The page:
Pretty Good Privacy (PGP) will continue to be available despite a move by Network Associates to shelve the encryption product after it couldn't find a buyer, PGP inventor Phil Zimmermann said yesterday.

Although Zimmermann sold PGP to Network Associates in 1997, the protocols for the encryption code are open to all on the Internet.

"PGP is an institution," Zimmermann said in a telephone interview from his home in Silicon Valley. "It is larger than any single code-base from any single company. There are a lot of very concerned people from the PGP user community who want to try to find a solution to fill this niche."

Network Associates embarked on a plan to trim its product line in October and has been looking for a buyer for its PGP products. But now the company has confirmed that it dropped its plans to sell PGP because it couldn't find a buyer willing to pay what the company wanted.

"Obviously, we didn't get the offer we thought represented the value [of PGP]," said Jennifer Kevney, head of PR at Network Associates.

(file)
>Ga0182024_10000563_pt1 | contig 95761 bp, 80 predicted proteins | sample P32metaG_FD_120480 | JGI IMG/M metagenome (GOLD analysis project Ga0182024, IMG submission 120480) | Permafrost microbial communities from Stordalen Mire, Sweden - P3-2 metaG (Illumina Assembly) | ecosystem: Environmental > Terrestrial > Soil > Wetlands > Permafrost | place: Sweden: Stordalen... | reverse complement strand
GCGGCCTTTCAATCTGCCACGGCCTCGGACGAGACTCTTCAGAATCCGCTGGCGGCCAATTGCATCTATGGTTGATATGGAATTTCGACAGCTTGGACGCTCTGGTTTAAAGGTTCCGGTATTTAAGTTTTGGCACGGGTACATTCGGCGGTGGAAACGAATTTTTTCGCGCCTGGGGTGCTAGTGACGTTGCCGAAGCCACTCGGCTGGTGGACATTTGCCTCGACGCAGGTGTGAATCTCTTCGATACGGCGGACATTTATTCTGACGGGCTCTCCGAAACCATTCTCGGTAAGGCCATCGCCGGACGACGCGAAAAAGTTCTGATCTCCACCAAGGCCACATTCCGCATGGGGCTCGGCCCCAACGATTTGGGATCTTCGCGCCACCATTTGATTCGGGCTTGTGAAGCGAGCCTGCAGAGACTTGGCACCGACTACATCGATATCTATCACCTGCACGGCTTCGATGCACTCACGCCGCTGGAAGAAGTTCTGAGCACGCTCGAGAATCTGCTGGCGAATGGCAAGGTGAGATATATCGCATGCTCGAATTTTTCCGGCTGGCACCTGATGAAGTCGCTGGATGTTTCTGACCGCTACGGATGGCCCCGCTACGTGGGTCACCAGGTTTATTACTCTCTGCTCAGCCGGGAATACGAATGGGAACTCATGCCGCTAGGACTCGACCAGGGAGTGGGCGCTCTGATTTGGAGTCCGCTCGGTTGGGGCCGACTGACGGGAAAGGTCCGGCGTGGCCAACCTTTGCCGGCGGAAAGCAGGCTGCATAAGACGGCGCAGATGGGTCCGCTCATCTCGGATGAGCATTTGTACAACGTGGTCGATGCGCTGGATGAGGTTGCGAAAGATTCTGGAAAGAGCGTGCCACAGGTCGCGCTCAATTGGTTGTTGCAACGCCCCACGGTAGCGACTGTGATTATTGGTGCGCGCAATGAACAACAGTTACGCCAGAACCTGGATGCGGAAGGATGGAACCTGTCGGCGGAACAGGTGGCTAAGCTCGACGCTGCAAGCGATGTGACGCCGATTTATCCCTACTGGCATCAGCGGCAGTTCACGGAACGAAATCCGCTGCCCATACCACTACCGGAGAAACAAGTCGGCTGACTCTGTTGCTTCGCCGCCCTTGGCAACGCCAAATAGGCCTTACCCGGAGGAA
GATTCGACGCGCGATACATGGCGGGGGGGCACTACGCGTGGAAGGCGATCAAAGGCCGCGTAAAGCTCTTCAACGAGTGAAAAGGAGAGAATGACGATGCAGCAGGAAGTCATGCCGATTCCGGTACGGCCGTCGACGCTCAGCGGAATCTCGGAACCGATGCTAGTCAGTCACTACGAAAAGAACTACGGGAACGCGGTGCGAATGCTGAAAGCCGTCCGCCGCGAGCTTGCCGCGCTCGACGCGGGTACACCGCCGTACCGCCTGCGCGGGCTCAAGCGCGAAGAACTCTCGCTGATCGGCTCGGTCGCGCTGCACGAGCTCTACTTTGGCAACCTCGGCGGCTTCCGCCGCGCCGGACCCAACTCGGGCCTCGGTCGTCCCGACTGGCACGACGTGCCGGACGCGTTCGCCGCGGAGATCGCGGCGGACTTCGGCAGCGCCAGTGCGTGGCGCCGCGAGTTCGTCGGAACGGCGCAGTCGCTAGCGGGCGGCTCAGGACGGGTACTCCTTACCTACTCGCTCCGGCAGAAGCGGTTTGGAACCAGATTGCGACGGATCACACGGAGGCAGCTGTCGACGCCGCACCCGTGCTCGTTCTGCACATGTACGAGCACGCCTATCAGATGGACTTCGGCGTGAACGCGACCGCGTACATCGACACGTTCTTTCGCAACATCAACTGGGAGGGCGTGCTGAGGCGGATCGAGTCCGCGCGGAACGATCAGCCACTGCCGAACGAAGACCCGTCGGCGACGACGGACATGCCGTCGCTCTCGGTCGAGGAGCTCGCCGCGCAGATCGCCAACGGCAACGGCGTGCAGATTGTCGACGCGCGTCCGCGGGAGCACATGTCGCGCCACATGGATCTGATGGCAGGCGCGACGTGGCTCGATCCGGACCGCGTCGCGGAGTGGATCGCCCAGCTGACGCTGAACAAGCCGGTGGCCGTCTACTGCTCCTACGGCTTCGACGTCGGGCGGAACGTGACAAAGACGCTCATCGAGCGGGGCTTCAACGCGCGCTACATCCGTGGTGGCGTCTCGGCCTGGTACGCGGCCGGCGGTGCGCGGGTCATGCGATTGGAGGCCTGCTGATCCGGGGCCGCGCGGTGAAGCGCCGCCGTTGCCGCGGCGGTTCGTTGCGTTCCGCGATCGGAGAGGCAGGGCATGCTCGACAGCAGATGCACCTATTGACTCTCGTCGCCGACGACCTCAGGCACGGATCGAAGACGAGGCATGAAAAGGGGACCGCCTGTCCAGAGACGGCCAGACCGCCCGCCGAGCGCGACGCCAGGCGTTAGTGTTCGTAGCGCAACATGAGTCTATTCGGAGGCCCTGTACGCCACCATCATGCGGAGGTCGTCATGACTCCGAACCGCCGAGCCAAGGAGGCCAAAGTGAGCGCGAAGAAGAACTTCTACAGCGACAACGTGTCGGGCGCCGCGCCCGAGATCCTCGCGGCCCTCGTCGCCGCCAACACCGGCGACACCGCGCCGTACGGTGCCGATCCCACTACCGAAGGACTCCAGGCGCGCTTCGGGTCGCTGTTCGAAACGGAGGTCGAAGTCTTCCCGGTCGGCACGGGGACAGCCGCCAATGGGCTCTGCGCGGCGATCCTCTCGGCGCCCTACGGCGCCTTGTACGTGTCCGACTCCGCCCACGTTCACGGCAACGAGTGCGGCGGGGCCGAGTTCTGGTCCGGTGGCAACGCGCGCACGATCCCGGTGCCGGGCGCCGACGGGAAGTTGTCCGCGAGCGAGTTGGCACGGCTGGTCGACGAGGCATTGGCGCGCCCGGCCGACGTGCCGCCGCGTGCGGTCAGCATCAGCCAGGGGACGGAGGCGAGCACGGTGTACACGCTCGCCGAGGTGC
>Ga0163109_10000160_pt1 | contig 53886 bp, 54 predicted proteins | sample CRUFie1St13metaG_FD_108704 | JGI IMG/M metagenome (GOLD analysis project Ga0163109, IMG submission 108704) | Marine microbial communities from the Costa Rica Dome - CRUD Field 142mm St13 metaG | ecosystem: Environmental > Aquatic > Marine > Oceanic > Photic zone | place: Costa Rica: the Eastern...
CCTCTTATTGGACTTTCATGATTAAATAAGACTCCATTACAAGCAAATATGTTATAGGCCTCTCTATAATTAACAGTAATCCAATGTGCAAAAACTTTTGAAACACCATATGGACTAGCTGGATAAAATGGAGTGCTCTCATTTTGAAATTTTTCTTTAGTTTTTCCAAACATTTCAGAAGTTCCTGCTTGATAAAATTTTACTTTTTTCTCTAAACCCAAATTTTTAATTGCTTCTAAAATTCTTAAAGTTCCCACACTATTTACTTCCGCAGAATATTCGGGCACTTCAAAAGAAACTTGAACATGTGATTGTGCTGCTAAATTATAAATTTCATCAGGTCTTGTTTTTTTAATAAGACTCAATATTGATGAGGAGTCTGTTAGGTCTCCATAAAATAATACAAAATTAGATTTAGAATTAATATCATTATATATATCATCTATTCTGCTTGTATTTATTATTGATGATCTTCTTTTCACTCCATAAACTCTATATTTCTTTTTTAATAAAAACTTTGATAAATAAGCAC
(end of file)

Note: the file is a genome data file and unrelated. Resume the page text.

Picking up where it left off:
The products will be placed into "maintenance mode", she said, meaning that although they won't be developed any further, bug fixes will be released as necessary for one year and service contracts will be honoured until the end of their terms.

Despite this, Zimmermann said PGP will continue and will probably re-emerge in time.

"A lot of people are worried about PGP and, with enough political will, something will be done," Zimmermann said. "That does not necessarily mean buying the business from Network Associates."

Since the terrorist attacks on the US last year, Zimmermann said, there is an even greater need for a secure encryption protocol that the public can use. Companies need to be able to protect themselves from attack, and individuals need to be able to protect their own civil liberties from the government, he added.

Zimmermann got in trouble with the government in the early 1990s because federal authorities felt that the dissemination of PGP worldwide violated US antiterrorism laws. The government dropped its case in 1996.

"We're going through hard times, and we've got to hang onto this thing," Zimmermann said. "Our civil liberties are likely to be eroded by this whole experience, that increases the need to keep our hands on strong crypto and keep a hold of it."